Since CBD had played a prominent role in the discovery and mechanistic history of KLS-13019, preliminary studies also were conducted in hippocampal cultures to investigate the possible activity of this cannabinoid on GPR55 immunoreactive area after treatment with 1nM LPIA. Treatment with 10 mM CBD for 6 hours has no detectable effect on LIPA-induced increases in GPR55 IR area in either neurites or cell bodies of hippocampal neurons (data not shown). Furthermore, CBD treatment produced only low efficacy protection (40% of maximum) from LPIA-mediated decreases in cellular viability as assessed by the alamar blue assay. Since these screening studies with CBD and GPR55 were ineffective, further studies in DRG cultures were not performed.
Mitochondrial GPR55 localization
Exploratory studies were conducted on day 21 hippocampal cultures to assess the possible localization of GPR55 within some mitochondria. These studies were undertaken because of the central importance of GPR55 in the inflammatory responses reported in the present study as well as our findings that both DRG and hippocampal cultures respond to increases produced by the GPR55 agonist: LPIA. The primary antibody used as a marker for mitochondria was GT6310 for cytochrome c oxidase 4 [COX4] (Life Technologies). GT6310, used at 1:300, is a mouse monoclonal antibody that was made to a recombinant fragment between amino acid 1-169 in COX4. The secondary antibody (A-21037) for the COX4 assay was goat anti-mouse labeled with Alexa Fluor 750 (Life Technologies) that was used at 1:1000. For measuring parameters of type III beta tubulin immunoreactivity and spot analysis for COX4, the Cellomics Neuronal Profiling Bioapplication was used that combined spot analysis on neurons that resided within this bioapplication. Conditions for detecting neurons and GPR55 were identical to that described previously. For analysis of spot immunoreactivity with this bioapplication, a key parameter was the empirical establishment of fluorescent thresholding which was based on our previous experience with antibody-based assays and the size of the spots which were set at the lowest limit for spot radius (1.5 m). Under these imaging parameters, the spot overlap function was set a 100% in order to detect spot overlap with the highest stringency. The goal of these studies was to use the highest exclusionary conditions to estimate if such colocalizations may exist within in the limits of detection for this system. With the use of pseudo color imaging, 100 % overlapped spots were reported with a blue color, while COX4-positive spots alone were reported as yellow and GPR55-positive spots alone were reported red.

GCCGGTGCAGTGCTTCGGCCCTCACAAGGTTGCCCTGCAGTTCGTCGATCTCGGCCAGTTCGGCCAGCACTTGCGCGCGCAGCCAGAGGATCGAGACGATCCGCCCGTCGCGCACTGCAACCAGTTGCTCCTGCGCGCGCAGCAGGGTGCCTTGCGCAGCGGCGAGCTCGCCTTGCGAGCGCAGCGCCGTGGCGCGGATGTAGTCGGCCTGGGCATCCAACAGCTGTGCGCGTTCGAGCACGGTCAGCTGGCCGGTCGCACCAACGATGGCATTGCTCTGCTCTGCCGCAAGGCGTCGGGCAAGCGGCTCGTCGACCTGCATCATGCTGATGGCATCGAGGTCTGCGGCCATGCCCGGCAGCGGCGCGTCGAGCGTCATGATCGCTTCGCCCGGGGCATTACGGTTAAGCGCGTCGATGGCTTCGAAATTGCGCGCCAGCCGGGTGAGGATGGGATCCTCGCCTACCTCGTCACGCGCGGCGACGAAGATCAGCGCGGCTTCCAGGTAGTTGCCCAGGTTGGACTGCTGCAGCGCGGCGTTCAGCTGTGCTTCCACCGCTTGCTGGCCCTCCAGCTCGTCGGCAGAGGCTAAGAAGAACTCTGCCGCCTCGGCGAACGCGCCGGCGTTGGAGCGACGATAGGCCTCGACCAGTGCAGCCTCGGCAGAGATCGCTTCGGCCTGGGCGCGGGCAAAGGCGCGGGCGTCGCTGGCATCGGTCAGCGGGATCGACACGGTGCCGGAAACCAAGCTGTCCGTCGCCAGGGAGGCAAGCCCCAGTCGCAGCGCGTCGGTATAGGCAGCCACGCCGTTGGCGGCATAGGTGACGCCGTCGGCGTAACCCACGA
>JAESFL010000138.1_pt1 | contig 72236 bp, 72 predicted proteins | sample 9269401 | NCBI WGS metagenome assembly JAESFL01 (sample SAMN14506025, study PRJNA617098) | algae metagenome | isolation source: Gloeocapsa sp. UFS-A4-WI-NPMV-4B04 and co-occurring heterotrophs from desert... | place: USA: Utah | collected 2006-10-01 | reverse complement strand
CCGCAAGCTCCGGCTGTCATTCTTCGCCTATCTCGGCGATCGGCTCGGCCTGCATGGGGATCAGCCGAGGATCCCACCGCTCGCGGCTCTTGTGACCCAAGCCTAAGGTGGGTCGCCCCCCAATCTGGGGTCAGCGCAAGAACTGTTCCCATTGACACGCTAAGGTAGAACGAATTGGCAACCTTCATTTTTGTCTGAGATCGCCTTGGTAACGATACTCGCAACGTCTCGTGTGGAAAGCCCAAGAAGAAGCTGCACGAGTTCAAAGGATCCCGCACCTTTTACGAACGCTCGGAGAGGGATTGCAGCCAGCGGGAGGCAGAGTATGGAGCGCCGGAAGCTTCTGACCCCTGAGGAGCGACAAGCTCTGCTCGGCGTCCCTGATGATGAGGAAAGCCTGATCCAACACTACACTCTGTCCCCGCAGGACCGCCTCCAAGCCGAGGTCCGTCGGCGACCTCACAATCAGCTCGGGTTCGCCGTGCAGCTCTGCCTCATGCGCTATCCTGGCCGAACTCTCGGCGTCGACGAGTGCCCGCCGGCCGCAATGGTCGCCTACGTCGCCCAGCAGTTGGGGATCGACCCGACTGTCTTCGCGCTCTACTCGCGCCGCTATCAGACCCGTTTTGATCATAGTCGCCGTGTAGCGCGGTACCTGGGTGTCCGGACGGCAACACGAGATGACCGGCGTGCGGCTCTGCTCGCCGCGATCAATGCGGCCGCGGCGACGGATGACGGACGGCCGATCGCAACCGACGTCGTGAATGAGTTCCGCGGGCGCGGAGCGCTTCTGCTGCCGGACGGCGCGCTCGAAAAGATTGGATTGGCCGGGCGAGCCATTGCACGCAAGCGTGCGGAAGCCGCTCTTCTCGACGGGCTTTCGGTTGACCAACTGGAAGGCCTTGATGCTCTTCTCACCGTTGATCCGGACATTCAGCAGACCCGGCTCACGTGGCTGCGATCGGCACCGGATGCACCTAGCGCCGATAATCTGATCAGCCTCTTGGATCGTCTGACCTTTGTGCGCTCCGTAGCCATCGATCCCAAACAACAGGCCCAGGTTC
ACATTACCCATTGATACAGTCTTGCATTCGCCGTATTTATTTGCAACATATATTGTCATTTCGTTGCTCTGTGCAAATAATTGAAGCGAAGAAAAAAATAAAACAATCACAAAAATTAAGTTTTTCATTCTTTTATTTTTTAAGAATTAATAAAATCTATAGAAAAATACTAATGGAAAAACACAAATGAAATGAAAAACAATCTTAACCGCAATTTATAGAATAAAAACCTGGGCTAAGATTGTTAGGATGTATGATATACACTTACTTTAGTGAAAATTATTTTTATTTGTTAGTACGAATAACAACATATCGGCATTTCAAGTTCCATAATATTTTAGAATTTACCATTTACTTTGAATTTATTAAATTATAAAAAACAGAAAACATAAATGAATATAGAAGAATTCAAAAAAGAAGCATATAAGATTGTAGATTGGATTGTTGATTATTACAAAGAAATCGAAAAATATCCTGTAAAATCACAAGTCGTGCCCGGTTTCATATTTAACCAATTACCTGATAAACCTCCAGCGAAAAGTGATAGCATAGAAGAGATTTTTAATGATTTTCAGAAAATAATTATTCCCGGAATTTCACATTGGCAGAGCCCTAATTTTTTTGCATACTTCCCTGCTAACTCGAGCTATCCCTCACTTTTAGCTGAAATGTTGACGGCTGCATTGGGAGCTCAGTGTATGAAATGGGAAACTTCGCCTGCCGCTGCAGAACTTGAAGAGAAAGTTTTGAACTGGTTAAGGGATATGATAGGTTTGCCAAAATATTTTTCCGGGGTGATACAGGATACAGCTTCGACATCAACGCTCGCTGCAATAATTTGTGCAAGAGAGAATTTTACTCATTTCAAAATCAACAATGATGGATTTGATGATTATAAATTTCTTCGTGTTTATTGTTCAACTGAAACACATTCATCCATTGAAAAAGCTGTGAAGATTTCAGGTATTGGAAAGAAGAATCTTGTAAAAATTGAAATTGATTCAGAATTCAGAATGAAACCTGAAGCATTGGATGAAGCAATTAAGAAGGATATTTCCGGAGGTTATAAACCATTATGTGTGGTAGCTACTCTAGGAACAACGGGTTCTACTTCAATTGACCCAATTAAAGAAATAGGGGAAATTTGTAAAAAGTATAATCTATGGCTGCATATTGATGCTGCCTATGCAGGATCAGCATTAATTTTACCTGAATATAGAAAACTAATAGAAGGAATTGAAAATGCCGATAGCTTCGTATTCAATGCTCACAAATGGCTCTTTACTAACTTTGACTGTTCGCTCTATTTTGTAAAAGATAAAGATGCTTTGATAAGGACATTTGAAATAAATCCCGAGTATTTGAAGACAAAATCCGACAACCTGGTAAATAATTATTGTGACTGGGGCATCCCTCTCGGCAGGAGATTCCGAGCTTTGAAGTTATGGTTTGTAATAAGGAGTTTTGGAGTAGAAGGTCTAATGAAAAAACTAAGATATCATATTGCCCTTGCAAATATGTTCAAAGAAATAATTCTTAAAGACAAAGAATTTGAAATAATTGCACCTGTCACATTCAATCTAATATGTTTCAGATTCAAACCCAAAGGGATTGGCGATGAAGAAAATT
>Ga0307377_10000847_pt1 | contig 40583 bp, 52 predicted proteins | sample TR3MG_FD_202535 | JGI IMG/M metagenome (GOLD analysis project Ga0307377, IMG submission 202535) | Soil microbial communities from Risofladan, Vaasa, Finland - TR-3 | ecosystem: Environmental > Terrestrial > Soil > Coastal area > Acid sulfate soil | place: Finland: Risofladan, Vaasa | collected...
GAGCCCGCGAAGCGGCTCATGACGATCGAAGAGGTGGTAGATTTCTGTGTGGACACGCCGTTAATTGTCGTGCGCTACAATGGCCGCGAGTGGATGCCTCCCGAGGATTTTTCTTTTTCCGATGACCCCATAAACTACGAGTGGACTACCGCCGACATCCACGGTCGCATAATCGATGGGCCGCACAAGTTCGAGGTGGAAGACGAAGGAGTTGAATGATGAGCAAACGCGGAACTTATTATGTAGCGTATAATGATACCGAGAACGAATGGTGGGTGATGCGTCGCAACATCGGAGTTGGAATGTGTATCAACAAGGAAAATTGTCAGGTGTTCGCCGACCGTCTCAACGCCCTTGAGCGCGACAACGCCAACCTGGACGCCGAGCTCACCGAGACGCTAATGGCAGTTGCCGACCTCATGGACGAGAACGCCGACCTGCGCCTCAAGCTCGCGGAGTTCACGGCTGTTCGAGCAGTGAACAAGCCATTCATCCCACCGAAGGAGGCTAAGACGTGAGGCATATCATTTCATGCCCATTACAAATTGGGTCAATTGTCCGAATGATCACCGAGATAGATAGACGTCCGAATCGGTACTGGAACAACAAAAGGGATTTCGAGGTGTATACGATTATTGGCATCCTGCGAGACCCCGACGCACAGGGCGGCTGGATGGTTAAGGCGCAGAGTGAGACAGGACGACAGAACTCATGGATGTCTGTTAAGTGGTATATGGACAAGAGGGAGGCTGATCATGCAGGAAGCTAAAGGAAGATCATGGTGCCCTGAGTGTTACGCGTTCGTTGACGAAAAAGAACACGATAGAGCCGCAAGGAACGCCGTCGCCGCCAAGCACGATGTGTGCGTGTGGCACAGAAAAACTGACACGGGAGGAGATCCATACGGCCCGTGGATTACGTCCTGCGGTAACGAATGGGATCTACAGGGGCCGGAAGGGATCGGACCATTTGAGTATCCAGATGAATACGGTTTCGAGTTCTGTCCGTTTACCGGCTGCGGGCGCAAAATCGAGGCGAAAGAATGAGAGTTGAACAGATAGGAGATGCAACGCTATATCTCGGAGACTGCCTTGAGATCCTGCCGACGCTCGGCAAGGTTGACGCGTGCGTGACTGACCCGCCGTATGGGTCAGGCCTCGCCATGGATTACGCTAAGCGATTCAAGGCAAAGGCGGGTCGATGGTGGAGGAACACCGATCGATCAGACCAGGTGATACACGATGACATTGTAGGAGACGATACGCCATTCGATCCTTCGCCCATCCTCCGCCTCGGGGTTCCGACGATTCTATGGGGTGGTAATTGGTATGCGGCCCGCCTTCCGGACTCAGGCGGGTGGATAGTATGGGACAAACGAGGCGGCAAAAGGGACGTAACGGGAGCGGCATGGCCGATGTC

At the conclusion of some experiments, sister cultures to those assessed by image analysis were evaluated first with the viability dye alamar blue. Because of our interest in mitochondria, we noted with interest the suggestion (Iuchi et al. 2019) that the alamar blue dye “mainly” consisted of an assessment of succinate dehydrogenase reductive activity, an enzyme that participates in both the electron transport chain and the citric acid cycle. The preferred dye was alamar blue as this assay was conducted first and then the dye washed off the cultures for subsequent fixation and follow-up immunocytochemical assays. On every plate, wells without cells were used to provide a blank reading that was used to subtract background fluorescence. For the alamar blue viability assay, 10 ul of the dye was added directly to the culture well that contained 100 ul of nutrient medium. Incubation times with the dye ranged from 2-4 hours. Fluorescence was measured at an excitation of 530nm and an emission of 590 on a Cytofluor plate reader.
A commercial assay for b-arrestin was obtained from Eurofins that provided a means of testing human GPR55 in a cell line (93-024C2) that had a background of CHO-K1. In this assay, agonist-induced activation of GPR55 stimulated binding of b-arrestin to the Pro-Link-tagged GPCR and forces complementation of two enzyme fragments that resulted in the formation of an active b-galactosidase enzyme. The Pro-Link fragment of b-gal was a low affinity enzyme donor that was stably expressed with b-Arrestin tagged with an enzyme acceptor. This interaction leads to an increase in enzyme activity that was measured using chemiluminescent PathHunter detection reagents. For our application, the GPR55 agonist lysophosphatidylinositol (LPI) was tested from 0.1 nM to 30 mM to increase the relative luminescent signal relative to that of control. Incubations were conducted for 90 min at 37 degrees C in 5% CO2. Lysophosphatidylinositol (LPI) produced a robust and reproducible signal at 10 mM in this transfected system. For the GPR55 antagonism assay, KLS-13019 concentrations ranging from 0.1 nM to 30 mM were pre-incubated with the cells for 10 min prior to the addition of 16 mM LPI. Concentrations of KLS-13019 ranging from 0.1 nM to 30 mM were tested alone for possible effects of agonistic activity on b-arrestin. The data indicated that KLS-13019 had no detectible agonist activity in the b-arrestin assay.
All statistical comparisons were made by ANOVA, with normality of values tested by the Shapiro-Wilk test followed by a multiple comparison of means test with the Holm-Sidak method as performed through Sigma plot 14. All EC50 and IC50 values were generated by the curve-fitting procedure provided by the 4-parameter logistic analysis.